When a distribution list 218 is assigned, client 210 can request policy 224 information for the specified distribution list. Policy 224 information, such as policy location 216, can be conveyed across network 240 to client 210. Policy 224 can be processed by email client 210 and header information 214, 216 can be appended to email 218. Information 214, 216 can be utilized by policy aware email clients to present distribution lists as intended by the list owner. For instance, information 214 “process_header=true” can be used by an owner to impose mandatory policy rules on a distribution list. When information 214 is present, policy aware email clients can be required to request and parse policy 224.

In one embodiment, policy aware email clients can be a requirement to access “hidden” policy controlled functionality, such as an ability to selectively view distribution list membership. Standard email clients (not enhanced with policy awareness) can receive default information, where by default membership of controlled distribution lists can be redacted. Encryption technologies that require policy aware email clients to decrypt distribution list can be utilized to protect the policy controlled information.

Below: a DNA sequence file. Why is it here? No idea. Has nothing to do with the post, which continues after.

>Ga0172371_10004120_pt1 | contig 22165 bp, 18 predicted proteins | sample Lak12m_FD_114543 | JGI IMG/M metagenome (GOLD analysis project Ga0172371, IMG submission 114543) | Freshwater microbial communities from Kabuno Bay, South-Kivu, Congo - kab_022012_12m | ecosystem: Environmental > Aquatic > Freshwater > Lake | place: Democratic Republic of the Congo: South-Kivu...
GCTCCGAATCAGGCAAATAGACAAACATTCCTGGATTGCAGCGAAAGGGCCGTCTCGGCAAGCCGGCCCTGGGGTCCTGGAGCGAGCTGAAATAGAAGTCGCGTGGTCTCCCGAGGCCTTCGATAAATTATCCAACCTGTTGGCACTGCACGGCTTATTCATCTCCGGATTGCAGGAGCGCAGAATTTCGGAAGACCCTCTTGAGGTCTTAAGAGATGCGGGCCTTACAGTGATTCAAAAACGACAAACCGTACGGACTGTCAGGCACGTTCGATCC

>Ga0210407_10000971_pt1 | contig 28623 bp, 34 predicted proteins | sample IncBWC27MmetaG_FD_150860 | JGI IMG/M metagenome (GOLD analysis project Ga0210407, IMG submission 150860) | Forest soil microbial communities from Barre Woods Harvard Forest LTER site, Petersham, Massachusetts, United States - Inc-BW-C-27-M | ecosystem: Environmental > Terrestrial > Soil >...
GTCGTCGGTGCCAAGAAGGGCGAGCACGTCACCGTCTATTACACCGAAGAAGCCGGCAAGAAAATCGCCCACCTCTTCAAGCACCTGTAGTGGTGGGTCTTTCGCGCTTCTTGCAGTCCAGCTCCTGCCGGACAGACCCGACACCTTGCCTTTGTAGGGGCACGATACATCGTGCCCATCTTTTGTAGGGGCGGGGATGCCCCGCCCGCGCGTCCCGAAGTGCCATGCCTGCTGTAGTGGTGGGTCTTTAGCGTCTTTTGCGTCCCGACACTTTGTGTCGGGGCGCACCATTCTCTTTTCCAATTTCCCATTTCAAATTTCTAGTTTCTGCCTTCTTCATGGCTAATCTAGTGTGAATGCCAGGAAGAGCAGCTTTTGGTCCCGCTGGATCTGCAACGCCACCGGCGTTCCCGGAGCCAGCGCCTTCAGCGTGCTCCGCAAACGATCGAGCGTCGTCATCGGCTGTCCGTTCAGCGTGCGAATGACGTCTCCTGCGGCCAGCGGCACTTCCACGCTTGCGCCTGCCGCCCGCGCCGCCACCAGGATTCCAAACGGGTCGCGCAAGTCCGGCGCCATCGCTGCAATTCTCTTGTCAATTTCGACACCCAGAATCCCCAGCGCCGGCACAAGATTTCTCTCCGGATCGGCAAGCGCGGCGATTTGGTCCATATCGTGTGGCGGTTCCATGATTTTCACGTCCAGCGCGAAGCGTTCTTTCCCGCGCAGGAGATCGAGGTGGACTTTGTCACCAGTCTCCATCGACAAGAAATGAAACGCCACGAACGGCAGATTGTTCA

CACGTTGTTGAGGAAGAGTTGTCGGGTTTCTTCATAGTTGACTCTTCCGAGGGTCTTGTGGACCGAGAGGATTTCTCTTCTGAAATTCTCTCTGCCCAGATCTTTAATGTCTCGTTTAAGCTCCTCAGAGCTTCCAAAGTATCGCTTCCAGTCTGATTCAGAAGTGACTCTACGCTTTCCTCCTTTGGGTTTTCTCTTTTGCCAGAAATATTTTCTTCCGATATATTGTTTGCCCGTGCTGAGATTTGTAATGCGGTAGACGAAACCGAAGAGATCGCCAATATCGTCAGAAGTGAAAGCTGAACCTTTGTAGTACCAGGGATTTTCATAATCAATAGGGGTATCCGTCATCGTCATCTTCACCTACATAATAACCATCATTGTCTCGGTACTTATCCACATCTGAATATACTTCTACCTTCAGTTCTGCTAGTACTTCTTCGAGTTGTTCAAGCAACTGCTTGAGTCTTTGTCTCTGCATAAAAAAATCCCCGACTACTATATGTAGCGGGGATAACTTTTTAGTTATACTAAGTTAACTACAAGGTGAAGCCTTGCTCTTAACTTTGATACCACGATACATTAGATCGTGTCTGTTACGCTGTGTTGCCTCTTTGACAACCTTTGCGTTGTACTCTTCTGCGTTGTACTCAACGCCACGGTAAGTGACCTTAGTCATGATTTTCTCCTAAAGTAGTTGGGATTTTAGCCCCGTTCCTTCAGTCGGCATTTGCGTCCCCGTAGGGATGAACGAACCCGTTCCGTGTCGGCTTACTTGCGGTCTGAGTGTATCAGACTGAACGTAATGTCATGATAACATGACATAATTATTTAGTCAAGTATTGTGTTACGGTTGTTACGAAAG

In one embodiment, information 216 can be a URI addressable location for a policy for the distribution list associated with email 218. For instance, information 216 can specify a server address (e.g., server1) and a file system path (e.g., path1) where the policy can be located. Alternatively, information 216 can provide a URI addressable location where an email client can negotiate a policy request.

In one embodiment, policy engine 222 can append information 214, 216 prior to transmission to email server 230. Policy sever 220 can act as a proxy for client 210, applying policy specific header information to email 218 sent from client 210. Information 214, 216 is for illustrative purposes only and should not be construed to limit the invention in any regard. Although presented herein as plaintext header flags, information 214, 216 can include any binary coded information associated with an email.

FIG. 3 is a schematic diagram illustrating a process 300 for creating a customized distribution list in accordance with an embodiment of the inventive arrangements disclosed herein. Process 300 can be performed in the context of system 200. In process 300, a header 310 can be evaluated and a customized distribution list 340 can be obtained. Process 300 can occur within a client 210 computing device, policy server 220 and/or email server 230.